DHS to Issue Almost 65,000 Additional H-2B Visas for FY 2023

The Department of Homeland Security (DHS), along with the U.S. Department of Labor (DOL), recently announced that it intends to issue a regulation that will allow for an additional 64,716 H-2B temporary nonagricultural worker visas for fiscal year (FY) 2023. These H-2B visas are a supplement to the 66,000 H-2B visas that are already available for each fiscal year.

The supplemental visas include 20,000 visas for workers from Haiti, Honduras, Guatemala, and El Salvador. The remaining 44,716 additional visas will go to returning workers who received an H-2B visa or were otherwise granted H-2B status, during one of the three most recent fiscal years. This portion of the supplemental visas will be divided between the first and second half of the fiscal year to account for the need for seasonal workers at different times of the year. Additionally, a portion of the visas allocated for the second half of the fiscal year will be reserved to meet the needs of the peak summer season.

DHS made these supplemental visas available at the start of FY 2023, which began on October 1, 2022, to address employers’ needs for additional seasonal workers quickly. U.S. businesses often need seasonal workers in various industries with too few American workers available, such as hospitality, tourism, landscaping, seafood processing, and more.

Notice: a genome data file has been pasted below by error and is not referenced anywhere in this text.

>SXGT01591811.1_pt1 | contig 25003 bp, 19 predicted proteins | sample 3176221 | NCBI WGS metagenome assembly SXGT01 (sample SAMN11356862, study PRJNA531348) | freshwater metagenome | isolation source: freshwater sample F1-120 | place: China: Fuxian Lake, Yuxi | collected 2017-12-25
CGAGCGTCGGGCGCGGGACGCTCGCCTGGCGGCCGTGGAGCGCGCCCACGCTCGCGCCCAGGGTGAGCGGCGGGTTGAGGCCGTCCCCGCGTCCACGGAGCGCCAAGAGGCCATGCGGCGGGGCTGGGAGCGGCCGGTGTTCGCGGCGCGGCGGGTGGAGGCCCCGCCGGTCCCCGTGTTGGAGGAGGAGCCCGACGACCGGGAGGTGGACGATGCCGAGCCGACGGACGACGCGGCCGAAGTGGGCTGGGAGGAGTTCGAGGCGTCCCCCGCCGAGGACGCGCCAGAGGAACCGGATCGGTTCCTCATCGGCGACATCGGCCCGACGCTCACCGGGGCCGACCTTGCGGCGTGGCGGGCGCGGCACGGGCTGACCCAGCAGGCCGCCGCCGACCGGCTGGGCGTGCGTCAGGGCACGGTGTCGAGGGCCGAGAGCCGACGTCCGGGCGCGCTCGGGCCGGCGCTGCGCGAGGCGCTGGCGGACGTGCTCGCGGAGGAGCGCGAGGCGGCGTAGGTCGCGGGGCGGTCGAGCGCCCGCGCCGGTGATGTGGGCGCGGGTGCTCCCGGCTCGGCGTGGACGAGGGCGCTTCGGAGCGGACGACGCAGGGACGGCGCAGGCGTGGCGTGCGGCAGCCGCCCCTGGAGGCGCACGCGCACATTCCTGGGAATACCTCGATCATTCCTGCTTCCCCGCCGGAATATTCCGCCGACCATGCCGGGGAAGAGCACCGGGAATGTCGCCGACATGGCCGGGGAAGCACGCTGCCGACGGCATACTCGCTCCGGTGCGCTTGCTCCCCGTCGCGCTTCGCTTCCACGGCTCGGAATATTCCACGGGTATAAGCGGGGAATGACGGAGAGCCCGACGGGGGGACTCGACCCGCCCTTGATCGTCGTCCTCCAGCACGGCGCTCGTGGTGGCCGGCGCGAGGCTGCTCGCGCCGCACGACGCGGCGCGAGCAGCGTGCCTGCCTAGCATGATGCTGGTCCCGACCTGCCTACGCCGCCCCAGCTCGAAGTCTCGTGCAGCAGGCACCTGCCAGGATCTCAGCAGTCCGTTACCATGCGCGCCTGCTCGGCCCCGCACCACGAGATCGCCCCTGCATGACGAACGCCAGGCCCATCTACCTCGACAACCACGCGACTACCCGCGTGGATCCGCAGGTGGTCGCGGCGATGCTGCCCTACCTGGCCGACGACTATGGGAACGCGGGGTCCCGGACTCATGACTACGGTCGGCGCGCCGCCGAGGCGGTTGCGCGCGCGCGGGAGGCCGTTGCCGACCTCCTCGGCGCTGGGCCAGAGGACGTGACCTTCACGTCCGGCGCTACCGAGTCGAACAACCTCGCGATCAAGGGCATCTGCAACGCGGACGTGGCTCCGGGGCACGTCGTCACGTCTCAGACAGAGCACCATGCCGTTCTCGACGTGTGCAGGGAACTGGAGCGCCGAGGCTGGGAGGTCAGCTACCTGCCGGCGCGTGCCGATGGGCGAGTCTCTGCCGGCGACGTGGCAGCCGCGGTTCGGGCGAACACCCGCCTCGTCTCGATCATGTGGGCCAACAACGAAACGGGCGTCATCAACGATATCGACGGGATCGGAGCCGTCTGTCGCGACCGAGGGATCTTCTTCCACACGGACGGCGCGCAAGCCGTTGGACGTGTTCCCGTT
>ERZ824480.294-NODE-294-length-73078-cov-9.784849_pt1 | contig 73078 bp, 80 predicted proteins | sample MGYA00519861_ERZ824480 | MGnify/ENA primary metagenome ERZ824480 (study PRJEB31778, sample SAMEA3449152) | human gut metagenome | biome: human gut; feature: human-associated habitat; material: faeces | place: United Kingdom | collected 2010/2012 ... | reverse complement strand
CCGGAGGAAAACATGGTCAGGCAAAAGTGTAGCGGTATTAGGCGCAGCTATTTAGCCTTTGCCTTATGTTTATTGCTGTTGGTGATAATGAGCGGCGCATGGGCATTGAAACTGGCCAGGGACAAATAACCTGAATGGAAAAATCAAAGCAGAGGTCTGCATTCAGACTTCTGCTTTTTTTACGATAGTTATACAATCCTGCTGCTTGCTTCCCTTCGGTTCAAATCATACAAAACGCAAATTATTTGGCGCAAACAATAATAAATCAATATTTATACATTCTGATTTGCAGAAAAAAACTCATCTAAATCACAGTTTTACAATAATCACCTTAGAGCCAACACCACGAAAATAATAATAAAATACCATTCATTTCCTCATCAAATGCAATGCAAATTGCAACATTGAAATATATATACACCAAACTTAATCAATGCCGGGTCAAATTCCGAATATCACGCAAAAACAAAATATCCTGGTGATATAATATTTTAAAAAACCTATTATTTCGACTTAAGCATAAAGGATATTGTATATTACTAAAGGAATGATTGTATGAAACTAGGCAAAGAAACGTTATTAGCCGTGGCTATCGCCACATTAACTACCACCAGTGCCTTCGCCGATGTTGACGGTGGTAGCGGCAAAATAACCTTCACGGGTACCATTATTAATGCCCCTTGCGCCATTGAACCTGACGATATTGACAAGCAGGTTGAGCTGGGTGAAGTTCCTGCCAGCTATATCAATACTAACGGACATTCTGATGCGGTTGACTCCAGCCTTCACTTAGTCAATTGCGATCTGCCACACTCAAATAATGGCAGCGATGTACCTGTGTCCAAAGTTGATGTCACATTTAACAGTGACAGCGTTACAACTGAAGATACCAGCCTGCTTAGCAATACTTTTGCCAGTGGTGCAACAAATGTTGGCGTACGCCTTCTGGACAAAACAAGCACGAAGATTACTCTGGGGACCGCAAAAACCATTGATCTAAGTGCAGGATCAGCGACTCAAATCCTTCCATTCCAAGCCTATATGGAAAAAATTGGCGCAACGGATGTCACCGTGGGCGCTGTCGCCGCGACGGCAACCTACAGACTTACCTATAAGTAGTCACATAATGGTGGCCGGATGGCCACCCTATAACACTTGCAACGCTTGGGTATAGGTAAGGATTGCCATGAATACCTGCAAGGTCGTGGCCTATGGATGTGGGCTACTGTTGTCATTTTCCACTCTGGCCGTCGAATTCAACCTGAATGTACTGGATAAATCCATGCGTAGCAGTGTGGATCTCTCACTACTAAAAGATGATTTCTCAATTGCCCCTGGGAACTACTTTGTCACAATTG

Furthermore, DHS and DOL continue to work together to ensure that employers first recruit American workers to fill the available positions before turning to H-2B workers, as required by law. Employing H-2B workers also may not adversely affect the wages and working conditions of similarly employed American workers.

In acknowledgment that H-2B workers have a limited ability to report or leave abusive working conditions, DHS and DOL aim to ensure that unscrupulous employers cannot exploit foreign workers. For example, DHS will subject employers with a history of certain labor law violations in the H-2B program to extra scrutiny during the supplemental cap petition process. This scrutiny is designed to ensure compliance with the H-2B visa requirements.

Finally, DHS and DOL announced the creation of an H-2B Worker Protection Taskforce (“Taskforce”). The Taskforce intends to focus on the following issues:

    • Threats to H-2B program integrity;

    • H-2B workers’ fundamental vulnerabilities, including their limited ability to leave abusive employment without jeopardizing their immigration status; and

    • Impermissible use of the program to avoid hiring U.S. workers.

The Taskforce will also aid in the ongoing efforts to reform the H-2 temporary visa program. DHS intends to issue a notice of proposed rulemaking relating to the H-2 programs.

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